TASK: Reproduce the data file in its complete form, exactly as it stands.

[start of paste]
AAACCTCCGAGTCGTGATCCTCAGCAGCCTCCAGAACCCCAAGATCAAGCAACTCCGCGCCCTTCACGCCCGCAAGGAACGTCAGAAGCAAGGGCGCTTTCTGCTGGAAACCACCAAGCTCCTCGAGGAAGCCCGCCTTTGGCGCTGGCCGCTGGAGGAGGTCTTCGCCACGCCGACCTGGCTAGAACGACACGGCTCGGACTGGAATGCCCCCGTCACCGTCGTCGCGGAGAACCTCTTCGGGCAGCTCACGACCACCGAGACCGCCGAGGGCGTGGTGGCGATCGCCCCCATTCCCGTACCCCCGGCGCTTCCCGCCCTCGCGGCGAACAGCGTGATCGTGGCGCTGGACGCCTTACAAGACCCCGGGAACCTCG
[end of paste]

AAACCTCCGAGTCGTGATCCTCAGCAGCCTCCAGAACCCCAAGATCAAGCAACTCCGCGCCCTTCACGCCCGCAAGGAACGTCAGAAGCAAGGGCGCTTTCTGCTGGAAACCACCAAGCTCCTCGAGGAAGCCCGCCTTTGGCGCTGGCCGCTGGAGGAGGTCTTCGCCACGCCGACCTGGCTAGAACGACACGGCTCGGACTGGAATGCCCCCGTCACCGTCGTCGCGGAGAACCTCTTCGGGCAGCTCACGACCACCGAGACCGCCGAGGGCGTGGTGGCGATCGCCCCCATTCCCGTACCCCCGGCGCTTCCCGCCCTCGCGGCGAACAGCGTGATCGTGGCGCTGGACGCCTTACAAGACCCCGGGAACCTCG